There's something important to be said about any event that manages to bring people together, put away their phones and pull our their notepads by the thousands these days.
And that's exactly what was achieved by the Chicago Humanities Festival, which wrapped its 25th-anniversary fall festival last week.
This year's CHF, Chicago's own take on the New Yorker Festival, boasted an incredible roster of events including interviews, concerts, readings and practically every conceivable combination of the three imaginable. Speakers included Lena Dunham, David Brooks, Anjelica Huston, Anne Rice, Darlene Love, Gary Shteyngart, Patti Smith, Marjane Satrapi, Wallace Shawn, Renee Fleming, Cheryl Strayed, Jamaica Kincaid, Marcus Samuelsson, Eric Schlosser and dozens upon dozens more.
The events are an incredible treat for lifelong learner types and it wasn't unusual to see folks taking notes during the talks, or striking up conversations with strangers before and after the events, or along the route to attend their next lecture at Chicago's own little university of life.
Luckily enough for me, I was able to take in three CHF events this fall -- Smith, Satrapi and Huston. Turns out there's a lot a guy like me can learn about life from three fabulous, fearless women who have been, collectively, killing it for decades. These were my takeaways.
It's OK to be choosy, and to listen to your instincts.
In explaining why she returned to working at the bookstore after her first public reading in 1971, rather than taking up one of the many lucrative deals being offered to her by record executives, Patti Smith told Tribune music journalist Greg Kot she had no other choice because the executives had a different idea of the sort of art Smith should produce. She said she is proud she stuck to her own path.
The same can be said for Anjelica Huston, who told CHF program director Alison Cuddy she learned during her modeling career the importance of working with the best people possible and not settling for a dull role or other opportunity.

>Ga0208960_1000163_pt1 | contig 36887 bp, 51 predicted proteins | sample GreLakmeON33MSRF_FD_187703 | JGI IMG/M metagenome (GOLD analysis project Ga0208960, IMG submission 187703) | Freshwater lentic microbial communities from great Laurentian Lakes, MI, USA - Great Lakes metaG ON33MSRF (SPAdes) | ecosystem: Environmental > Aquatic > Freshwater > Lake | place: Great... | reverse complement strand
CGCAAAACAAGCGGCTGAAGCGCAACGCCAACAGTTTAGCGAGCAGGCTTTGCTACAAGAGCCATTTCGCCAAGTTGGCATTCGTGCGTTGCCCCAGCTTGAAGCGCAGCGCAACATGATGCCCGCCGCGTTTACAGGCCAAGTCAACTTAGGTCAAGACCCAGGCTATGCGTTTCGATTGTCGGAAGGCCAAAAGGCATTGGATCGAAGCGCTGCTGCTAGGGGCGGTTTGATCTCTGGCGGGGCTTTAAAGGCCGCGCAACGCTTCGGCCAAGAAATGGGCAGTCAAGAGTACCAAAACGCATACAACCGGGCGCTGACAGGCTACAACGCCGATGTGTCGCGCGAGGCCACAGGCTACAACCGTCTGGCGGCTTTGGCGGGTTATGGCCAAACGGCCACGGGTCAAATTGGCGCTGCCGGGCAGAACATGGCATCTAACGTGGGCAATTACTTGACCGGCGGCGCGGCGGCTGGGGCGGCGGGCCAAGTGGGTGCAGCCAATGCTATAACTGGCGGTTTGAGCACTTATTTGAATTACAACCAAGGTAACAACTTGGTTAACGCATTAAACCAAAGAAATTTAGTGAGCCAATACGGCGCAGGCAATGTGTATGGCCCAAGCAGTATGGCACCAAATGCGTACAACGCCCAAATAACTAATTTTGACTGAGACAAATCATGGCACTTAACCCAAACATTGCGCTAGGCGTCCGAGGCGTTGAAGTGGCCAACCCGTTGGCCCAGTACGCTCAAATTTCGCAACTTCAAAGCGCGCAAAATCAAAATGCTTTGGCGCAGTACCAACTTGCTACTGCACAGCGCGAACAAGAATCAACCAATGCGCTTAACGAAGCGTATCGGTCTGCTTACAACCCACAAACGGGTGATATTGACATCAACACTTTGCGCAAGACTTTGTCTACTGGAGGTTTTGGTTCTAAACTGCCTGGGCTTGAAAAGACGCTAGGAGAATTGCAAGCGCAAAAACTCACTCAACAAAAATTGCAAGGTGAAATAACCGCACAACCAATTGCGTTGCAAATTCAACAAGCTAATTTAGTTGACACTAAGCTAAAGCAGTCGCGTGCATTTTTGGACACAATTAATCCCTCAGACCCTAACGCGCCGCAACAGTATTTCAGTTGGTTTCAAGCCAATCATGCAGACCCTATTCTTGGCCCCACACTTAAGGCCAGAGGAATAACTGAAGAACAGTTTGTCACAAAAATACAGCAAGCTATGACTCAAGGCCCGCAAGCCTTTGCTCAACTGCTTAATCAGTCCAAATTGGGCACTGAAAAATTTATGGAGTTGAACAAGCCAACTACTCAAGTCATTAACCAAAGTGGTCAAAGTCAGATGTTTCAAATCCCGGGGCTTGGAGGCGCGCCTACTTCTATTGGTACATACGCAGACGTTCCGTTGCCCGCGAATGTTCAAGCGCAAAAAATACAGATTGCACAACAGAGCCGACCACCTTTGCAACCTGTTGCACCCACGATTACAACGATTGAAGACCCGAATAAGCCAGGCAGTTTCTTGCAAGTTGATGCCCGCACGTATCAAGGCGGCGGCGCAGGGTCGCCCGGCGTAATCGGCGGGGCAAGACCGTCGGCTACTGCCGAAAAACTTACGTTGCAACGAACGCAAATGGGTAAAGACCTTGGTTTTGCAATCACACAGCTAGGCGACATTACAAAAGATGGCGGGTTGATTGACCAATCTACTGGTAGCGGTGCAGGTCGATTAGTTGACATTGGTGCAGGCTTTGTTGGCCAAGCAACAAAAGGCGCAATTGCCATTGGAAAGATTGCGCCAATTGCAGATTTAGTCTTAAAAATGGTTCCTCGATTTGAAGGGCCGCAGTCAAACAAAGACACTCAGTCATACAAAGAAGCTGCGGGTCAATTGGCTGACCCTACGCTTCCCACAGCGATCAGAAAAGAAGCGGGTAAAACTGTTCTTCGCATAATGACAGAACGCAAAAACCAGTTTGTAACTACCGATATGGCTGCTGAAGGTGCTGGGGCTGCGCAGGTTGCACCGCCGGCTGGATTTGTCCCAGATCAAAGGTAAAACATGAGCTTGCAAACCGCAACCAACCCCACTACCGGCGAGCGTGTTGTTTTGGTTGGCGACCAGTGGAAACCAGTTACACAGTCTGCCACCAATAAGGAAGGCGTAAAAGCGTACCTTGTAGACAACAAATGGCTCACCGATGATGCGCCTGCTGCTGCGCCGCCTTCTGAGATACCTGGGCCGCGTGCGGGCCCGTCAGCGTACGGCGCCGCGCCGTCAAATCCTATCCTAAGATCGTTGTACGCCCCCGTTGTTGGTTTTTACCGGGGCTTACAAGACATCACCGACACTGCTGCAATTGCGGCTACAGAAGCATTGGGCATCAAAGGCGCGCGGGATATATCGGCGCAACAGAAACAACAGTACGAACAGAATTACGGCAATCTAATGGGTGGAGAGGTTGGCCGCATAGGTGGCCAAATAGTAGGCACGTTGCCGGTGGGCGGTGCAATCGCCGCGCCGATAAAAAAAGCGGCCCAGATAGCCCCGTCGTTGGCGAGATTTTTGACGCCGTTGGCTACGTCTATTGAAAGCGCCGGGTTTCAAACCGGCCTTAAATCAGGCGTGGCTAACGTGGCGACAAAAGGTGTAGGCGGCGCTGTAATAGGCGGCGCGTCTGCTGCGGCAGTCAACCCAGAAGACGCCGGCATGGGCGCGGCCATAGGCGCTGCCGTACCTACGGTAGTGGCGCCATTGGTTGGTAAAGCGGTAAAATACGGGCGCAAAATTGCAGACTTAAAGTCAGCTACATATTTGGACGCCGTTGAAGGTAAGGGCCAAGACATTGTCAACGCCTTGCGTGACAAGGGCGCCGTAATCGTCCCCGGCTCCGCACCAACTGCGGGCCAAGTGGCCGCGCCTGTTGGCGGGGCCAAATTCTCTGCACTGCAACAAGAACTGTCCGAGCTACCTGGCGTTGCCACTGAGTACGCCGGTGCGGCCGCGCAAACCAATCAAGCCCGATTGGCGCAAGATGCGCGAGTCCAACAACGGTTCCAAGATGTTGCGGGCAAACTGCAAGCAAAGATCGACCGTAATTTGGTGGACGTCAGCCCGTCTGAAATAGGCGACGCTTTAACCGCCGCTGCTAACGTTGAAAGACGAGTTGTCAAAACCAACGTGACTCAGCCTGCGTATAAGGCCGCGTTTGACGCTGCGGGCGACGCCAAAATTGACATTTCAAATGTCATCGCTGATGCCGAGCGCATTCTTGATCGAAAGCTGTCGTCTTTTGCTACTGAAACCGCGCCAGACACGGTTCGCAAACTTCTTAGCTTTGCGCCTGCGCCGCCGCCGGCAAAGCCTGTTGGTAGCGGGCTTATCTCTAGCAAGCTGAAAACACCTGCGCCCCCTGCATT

It is empowering to tell your own story, rather than let others tell it for you -- and get it wrong.
When asked why she had opted to write such a personal two-part memoir, Huston described the multi-year process of writing the books as similar to therapy -- except you don't have to pay anybody for it. Hinting at the influence of social media and how much information individuals readily make publicly available about themselves, Huston also referred to the current time as "the age of exposure," making the case that the time is ripe for a tell-all that sets the record straight.
Still, sometimes (often?) the best person to bring your idea to life is someone else.
When discussing her process of working with her fellow filmmakers of The Voices, the new film Marjane Satrapi directed starring Ryan Reynolds and Anna Kendrick, Satrapi told Chicago writer Rebecca Makkai that filmmaking is far more exciting to her than writing currently because watching other people work from her vision is "the gift of life." She described the process as thrilling and always full of surprises.
Labels, who needs them?
Smith expressed frustration with her unofficial, oft-repeated title of "godmother of punk," joking that she has also been called the "princess of punk," the "queen of punk" and will one day become the "dinosaur of punk." Adding to the misnomer, Smith also pointed out that while part of her creative soul does relate to the punk movement, that facet is only one of many parts to her identity.
Meanwhile, when Satrapi was asked if she still refuses to identify as a feminist (as she had in a 2004 interview with Bookslut), she defiantly reiterated that she is always "on the side of the oppressed" but that she identifies more as a humanist" and dislikes being asked to partake in female-only events or initiatives, saying she hesitates to see women "ghettoized." Also, don't go calling Satrapi's comics "graphic novels" -- she says that makes them sound like porn.
Nobody goes it alone.
Both Huston and Smith spoke at length about how loved ones helped give them confidence in their craft. In Smith's case, she said the self-confidence embodied by her artistic soul mate Robert Mapplethorpe rubbed off on her, while her work ethic rubbed off on him. She got the better end of the deal, she claimed before a sold-out audience.
As for Huston, who worked as a model with some of the world's most acclaimed photographers for years, she spoke about how her mother helped her come to terms with her somewhat unusual beauty -- particularly her pronounced nose, which Huston suggested did not do her any favors in the U.S. at the start of her career.
Until next time, CHF!